Entrepreneurship@BU Newsletter: January 2012

View From The Trenches

BU Team Helps Bring GPS Indoors

BU Competition Semifinalist, Aaron Ganick ECE ’10
Written by James Newton, GSM’12

The sixth floor of One Cambridge Center is the epicenter of Boston-based tech start-ups, housing over 50 infant companies that have been sponsored by either the Boston-affiliate of Tech Stars or DogPatch Labs, a program set up by Polaris Ventures.  The space provides rent-free access to a desk, conference rooms, and even Ping-Pong and Foosball tables.  However, one of the most invaluable benefits of launching a company within the confines of such a start-up incubator is clearly the exposure to the energy and drive of other entrepreneurs on the floor.

“Without a doubt, moving into this space and working alongside other companies has had an incredible impact on our progress,” says Aaron Ganick, ECE ’10.  “Just meeting lots of other creative and hungry people trying to create new value has helped us as we’ve been getting our company off the ground.”

The venture Aaron and his co-founder, fellow BU grad Dan Ryan, have started is called ByteLight—a company that uses LED lightning technology to send information from light bulbs.  Developed under the tagline “bringing GPS indoors,” ByteLight can provide more detailed and accurate global positioning in complex indoor environments such as airports, shopping malls or supermarkets.  The product is currently under development and expected to be launched soon, but for Aaron and Dan, the process to get to where they are now did not come easy.

The two first began working on what would eventually become ByteLight during their years at BU.  “We developed the underlying technology as undergrads.  We were able to turn LED lights into high-speed data and access points.  It was a good technology, but we both graduated and went our separate ways.”

Aaron went on to pursue his Master’s in electrical engineering at BU while Dan worked as a software engineer in New York City.  It did not take long before two opportunities emerged that made Aaron and Dan begin to reconsider pursuing ByteLight full-time.  LED lighting prices began to drop considerably and the technology was fast becoming a predominant light source.  Meanwhile, mobile devices and smartphones continued to proliferate the market as location-based services such as FourSquare and Living Social became in high demand.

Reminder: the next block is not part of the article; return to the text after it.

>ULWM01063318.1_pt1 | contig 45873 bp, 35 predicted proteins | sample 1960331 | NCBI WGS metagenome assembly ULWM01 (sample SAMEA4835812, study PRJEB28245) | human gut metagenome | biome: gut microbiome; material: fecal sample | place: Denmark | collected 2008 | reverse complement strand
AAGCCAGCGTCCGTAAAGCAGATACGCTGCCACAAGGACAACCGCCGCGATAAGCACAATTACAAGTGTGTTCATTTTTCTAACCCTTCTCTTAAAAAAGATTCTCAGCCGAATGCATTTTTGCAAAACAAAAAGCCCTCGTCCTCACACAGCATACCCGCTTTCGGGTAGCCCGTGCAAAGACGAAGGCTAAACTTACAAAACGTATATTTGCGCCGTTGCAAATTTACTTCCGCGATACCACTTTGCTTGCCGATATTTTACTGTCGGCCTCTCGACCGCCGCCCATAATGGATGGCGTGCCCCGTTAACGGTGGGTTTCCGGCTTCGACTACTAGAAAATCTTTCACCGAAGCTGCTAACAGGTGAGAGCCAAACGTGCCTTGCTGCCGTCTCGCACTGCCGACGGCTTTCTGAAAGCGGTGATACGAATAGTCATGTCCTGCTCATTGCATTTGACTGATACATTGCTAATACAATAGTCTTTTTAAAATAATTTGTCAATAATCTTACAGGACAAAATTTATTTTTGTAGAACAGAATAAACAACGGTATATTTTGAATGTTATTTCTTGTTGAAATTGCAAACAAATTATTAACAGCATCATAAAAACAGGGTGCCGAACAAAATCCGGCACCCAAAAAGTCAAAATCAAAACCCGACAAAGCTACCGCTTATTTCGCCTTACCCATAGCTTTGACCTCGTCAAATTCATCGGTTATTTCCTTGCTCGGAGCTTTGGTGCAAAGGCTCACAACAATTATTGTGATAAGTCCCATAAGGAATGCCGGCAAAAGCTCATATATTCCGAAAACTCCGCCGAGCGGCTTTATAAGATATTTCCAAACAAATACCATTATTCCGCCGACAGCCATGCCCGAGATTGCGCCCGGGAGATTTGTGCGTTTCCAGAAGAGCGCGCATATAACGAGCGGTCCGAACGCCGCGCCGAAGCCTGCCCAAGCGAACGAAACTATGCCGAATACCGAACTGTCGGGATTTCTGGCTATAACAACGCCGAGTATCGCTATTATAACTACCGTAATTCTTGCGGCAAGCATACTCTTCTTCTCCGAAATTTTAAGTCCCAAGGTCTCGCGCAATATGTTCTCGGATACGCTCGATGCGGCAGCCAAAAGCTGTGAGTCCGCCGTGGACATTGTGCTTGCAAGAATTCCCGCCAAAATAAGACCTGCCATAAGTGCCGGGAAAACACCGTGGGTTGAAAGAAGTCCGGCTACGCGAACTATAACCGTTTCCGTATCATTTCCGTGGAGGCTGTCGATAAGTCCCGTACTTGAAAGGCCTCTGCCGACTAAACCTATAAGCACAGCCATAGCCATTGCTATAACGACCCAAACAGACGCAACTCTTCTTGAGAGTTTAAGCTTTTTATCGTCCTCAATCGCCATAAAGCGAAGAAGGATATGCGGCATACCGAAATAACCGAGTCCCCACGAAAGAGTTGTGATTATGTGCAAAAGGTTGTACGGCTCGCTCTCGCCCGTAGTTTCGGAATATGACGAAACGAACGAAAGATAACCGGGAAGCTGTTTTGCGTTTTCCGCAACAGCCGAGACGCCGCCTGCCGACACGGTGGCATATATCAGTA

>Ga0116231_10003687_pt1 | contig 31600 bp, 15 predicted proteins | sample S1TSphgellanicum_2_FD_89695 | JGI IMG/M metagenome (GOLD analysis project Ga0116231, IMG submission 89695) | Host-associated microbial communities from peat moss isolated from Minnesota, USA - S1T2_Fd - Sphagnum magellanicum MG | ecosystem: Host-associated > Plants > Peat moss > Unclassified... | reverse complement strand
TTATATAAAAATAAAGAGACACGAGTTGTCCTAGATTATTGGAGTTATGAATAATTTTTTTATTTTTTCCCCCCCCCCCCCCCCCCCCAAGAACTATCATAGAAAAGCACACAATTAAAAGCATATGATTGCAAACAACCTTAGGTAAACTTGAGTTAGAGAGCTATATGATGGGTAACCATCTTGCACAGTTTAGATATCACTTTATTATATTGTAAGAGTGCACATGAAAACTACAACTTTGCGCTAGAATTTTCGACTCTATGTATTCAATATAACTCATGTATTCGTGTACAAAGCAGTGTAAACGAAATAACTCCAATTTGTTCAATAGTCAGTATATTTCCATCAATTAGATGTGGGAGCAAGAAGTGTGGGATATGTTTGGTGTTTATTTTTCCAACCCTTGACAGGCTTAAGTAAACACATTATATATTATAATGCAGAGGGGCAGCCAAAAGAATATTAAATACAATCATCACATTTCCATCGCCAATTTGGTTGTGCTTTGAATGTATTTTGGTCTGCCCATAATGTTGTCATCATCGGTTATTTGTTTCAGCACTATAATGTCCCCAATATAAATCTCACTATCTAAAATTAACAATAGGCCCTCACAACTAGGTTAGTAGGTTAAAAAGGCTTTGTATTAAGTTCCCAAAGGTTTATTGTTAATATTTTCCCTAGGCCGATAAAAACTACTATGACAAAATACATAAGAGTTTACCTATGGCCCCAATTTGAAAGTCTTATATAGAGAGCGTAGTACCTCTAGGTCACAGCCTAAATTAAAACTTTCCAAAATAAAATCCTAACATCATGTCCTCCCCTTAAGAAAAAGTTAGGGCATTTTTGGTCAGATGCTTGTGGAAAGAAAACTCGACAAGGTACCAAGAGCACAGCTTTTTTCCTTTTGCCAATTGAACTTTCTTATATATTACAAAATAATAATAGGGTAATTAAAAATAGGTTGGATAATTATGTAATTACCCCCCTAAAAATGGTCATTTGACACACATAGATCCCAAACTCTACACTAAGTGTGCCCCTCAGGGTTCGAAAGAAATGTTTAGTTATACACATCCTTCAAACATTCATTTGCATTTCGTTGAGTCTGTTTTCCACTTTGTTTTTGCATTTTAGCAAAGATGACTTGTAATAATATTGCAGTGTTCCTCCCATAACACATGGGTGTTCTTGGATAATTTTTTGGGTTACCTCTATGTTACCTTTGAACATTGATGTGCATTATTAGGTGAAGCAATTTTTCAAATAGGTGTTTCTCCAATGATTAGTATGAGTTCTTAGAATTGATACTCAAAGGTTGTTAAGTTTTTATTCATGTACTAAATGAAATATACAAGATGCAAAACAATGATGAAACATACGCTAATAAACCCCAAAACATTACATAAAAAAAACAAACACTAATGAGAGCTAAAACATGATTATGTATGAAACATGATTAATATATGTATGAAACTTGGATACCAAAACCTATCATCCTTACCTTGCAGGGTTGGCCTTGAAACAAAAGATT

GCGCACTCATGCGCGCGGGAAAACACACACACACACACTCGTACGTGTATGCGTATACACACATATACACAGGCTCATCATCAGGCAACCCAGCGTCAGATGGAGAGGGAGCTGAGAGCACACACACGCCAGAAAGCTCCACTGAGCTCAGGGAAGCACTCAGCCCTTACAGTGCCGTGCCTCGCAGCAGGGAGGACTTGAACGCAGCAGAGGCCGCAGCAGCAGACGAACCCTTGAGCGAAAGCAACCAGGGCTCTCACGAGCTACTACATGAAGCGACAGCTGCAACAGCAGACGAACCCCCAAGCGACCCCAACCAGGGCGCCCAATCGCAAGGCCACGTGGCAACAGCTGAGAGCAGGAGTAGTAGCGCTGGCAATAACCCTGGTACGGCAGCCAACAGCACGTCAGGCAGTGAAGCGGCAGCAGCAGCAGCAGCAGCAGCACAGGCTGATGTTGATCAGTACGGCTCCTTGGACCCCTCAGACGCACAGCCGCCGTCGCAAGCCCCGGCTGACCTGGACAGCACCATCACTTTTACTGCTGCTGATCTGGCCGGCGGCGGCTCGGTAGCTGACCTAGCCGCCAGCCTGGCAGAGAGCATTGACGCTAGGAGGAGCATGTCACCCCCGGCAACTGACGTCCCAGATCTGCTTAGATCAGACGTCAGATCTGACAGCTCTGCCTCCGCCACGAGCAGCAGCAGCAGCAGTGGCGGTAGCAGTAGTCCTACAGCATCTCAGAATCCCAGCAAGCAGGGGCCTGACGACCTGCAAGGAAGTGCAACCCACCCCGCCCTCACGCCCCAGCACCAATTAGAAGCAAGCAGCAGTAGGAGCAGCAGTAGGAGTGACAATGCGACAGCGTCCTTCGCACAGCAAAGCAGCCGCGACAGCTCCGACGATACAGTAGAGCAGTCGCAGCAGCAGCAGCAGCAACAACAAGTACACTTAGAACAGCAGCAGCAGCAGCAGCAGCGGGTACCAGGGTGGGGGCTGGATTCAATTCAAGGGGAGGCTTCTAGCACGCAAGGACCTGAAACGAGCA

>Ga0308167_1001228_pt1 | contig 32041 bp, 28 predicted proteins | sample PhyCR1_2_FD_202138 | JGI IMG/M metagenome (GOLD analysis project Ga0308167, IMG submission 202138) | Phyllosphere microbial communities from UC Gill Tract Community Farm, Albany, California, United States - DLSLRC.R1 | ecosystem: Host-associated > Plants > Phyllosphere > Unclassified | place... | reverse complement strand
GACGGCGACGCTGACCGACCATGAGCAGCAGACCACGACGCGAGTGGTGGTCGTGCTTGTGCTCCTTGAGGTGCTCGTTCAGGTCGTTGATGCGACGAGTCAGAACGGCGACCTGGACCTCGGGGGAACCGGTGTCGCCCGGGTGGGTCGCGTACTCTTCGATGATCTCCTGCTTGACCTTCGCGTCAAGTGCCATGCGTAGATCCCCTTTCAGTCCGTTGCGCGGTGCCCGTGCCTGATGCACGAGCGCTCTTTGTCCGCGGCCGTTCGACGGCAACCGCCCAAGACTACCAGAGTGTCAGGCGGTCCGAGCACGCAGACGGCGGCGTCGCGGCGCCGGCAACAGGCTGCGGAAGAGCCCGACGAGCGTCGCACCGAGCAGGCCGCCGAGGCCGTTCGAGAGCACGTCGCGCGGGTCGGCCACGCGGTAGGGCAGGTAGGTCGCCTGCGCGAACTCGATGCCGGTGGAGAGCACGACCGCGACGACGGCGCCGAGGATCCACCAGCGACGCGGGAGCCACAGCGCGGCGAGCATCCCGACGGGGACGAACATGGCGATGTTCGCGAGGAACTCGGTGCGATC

“We saw that with mobile applications and services that used GPS technology, there were no good alternative resources or solutions for use indoors,” recalls Aaron. “And this is what we set out to do with light.”

Shortly thereafter, Aaron dropped out of his Master’s program while Dan quit his job, and the two fully immersed themselves into ByteLight’s development.  Part of this process involved participating in business competitions around Boston.  ByteLight was a semifinalist in BU’s 2011 $50K New Venture Competition, which proved to be a seminal moment for the team.

“ITEC was definitely a starting gate for us.  At that point, it was just a cool technology without a business plan,” adds Aaron.  “We took the lessons from that experience and then entered Mass Challenge.  We were semifinalists in that Competition as well, but the real important takeaway was the ability to make a lot of great industry connections.”

The big windfall for Aaron and Dan occurred in May of 2011 when ByteLight was accepted as part of the Summer@Highland start-up program sponsored by Highland Capital Partners.  The program awarded ByteLight with a healthy, no-strings-attached, stipend, and office space alongside three other start-ups in Highland’s new Cambridge offices.  The ability to put their heads down and focus on the product proved to be invaluable for the team.